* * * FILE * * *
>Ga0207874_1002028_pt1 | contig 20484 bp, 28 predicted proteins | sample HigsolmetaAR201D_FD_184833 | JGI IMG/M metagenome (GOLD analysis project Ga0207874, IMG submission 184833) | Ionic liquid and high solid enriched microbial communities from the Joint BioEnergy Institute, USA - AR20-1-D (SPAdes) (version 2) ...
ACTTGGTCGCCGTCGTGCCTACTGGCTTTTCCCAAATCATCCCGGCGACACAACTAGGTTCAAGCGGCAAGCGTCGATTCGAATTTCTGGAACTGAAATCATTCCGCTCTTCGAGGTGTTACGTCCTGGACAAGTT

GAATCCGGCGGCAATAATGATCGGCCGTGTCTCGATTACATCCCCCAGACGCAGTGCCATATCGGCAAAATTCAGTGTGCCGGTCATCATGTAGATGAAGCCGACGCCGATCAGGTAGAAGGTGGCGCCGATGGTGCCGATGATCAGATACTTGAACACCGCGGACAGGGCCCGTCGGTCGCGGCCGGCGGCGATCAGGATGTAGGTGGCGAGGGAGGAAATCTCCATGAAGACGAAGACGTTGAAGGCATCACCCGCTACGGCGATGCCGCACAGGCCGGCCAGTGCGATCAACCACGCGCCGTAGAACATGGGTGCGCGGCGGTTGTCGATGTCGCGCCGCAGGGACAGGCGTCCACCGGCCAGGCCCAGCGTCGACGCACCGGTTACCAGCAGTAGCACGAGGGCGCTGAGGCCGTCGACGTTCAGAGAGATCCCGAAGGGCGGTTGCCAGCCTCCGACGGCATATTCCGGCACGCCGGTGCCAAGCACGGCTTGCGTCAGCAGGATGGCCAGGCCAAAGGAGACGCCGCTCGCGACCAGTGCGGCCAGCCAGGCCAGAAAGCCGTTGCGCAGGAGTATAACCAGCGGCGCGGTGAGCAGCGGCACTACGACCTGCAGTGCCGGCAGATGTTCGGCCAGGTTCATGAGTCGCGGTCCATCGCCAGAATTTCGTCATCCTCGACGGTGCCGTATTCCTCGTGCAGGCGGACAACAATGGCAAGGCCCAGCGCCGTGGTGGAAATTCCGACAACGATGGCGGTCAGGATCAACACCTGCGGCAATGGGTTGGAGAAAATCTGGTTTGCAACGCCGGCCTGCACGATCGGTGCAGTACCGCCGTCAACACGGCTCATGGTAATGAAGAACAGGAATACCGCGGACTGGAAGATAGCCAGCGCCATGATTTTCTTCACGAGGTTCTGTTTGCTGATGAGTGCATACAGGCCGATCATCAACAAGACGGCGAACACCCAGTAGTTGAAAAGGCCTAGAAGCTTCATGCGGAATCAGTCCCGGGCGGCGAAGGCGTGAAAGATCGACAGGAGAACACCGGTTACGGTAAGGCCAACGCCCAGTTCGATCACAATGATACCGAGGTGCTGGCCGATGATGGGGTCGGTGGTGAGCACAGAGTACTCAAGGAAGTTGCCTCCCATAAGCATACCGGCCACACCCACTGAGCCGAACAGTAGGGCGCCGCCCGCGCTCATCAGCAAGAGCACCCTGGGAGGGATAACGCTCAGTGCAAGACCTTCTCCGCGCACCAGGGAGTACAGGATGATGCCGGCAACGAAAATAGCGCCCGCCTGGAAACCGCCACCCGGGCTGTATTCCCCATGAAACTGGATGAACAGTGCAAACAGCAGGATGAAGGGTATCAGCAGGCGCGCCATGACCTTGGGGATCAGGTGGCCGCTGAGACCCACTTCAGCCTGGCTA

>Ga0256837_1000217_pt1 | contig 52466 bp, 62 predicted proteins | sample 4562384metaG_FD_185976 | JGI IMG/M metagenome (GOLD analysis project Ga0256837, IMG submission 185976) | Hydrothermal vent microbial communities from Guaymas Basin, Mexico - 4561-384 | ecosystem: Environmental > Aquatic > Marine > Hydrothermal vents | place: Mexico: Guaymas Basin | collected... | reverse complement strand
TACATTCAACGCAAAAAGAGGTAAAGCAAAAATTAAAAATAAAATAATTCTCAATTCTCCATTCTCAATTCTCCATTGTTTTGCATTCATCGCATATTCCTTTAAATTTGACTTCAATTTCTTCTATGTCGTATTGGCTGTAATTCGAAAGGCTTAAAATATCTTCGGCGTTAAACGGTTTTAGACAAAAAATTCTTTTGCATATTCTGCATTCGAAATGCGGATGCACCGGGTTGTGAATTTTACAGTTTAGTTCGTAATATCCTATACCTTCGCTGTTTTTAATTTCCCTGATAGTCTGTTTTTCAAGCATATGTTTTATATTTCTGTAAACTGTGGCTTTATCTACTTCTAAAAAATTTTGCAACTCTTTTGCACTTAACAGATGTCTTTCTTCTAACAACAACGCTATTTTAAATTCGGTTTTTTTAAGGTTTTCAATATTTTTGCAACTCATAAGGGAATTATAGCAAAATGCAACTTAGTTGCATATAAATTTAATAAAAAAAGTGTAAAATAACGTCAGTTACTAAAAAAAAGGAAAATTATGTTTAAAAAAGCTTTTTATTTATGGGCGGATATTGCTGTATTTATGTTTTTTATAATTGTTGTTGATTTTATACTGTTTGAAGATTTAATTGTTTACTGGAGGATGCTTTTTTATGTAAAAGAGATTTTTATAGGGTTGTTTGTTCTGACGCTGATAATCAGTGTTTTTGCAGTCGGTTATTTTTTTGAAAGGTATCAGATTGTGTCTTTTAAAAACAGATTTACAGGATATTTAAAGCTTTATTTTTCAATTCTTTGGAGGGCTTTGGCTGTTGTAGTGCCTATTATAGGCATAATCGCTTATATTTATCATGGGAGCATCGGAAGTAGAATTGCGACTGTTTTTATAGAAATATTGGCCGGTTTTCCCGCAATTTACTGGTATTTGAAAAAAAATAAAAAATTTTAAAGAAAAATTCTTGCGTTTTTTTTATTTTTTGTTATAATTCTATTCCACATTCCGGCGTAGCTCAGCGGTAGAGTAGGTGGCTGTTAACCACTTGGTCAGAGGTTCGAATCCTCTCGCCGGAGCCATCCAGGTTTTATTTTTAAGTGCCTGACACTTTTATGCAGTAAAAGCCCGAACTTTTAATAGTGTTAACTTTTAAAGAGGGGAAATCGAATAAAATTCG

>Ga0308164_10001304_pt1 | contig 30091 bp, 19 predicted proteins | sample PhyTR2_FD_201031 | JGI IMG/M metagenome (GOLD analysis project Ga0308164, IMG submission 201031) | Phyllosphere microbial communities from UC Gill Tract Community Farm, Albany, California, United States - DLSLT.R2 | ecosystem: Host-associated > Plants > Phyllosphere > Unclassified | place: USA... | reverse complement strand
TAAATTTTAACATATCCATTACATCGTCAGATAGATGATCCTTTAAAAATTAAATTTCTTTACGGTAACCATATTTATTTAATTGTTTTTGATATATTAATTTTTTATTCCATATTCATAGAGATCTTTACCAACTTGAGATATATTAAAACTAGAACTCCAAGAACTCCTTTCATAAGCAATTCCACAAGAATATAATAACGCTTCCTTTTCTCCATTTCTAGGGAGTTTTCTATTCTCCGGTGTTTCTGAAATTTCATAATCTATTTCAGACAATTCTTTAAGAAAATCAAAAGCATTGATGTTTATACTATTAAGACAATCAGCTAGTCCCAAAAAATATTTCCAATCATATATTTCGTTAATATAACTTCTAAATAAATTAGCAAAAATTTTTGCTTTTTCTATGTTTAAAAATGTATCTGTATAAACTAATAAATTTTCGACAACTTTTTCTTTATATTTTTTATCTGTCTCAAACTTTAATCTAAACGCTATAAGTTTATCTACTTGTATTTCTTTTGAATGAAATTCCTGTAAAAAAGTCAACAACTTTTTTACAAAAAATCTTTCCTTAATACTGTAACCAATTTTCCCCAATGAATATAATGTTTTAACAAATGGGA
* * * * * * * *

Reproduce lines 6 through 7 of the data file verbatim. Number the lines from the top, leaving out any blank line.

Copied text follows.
>Ga0308164_10001304_pt1 | contig 30091 bp, 19 predicted proteins | sample PhyTR2_FD_201031 | JGI IMG/M metagenome (GOLD analysis project Ga0308164, IMG submission 201031) | Phyllosphere microbial communities from UC Gill Tract Community Farm, Albany, California, United States - DLSLT.R2 | ecosystem: Host-associated > Plants > Phyllosphere > Unclassified | place: USA... | reverse complement strand
TAAATTTTAACATATCCATTACATCGTCAGATAGATGATCCTTTAAAAATTAAATTTCTTTACGGTAACCATATTTATTTAATTGTTTTTGATATATTAATTTTTTATTCCATATTCATAGAGATCTTTACCAACTTGAGATATATTAAAACTAGAACTCCAAGAACTCCTTTCATAAGCAATTCCACAAGAATATAATAACGCTTCCTTTTCTCCATTTCTAGGGAGTTTTCTATTCTCCGGTGTTTCTGAAATTTCATAATCTATTTCAGACAATTCTTTAAGAAAATCAAAAGCATTGATGTTTATACTATTAAGACAATCAGCTAGTCCCAAAAAATATTTCCAATCATATATTTCGTTAATATAACTTCTAAATAAATTAGCAAAAATTTTTGCTTTTTCTATGTTTAAAAATGTATCTGTATAAACTAATAAATTTTCGACAACTTTTTCTTTATATTTTTTATCTGTCTCAAACTTTAATCTAAACGCTATAAGTTTATCTACTTGTATTTCTTTTGAATGAAATTCCTGTAAAAAAGTCAACAACTTTTTTACAAAAAATCTTTCCTTAATACTGTAACCAATTTTCCCCAATGAATATAATGTTTTAACAAATGGGA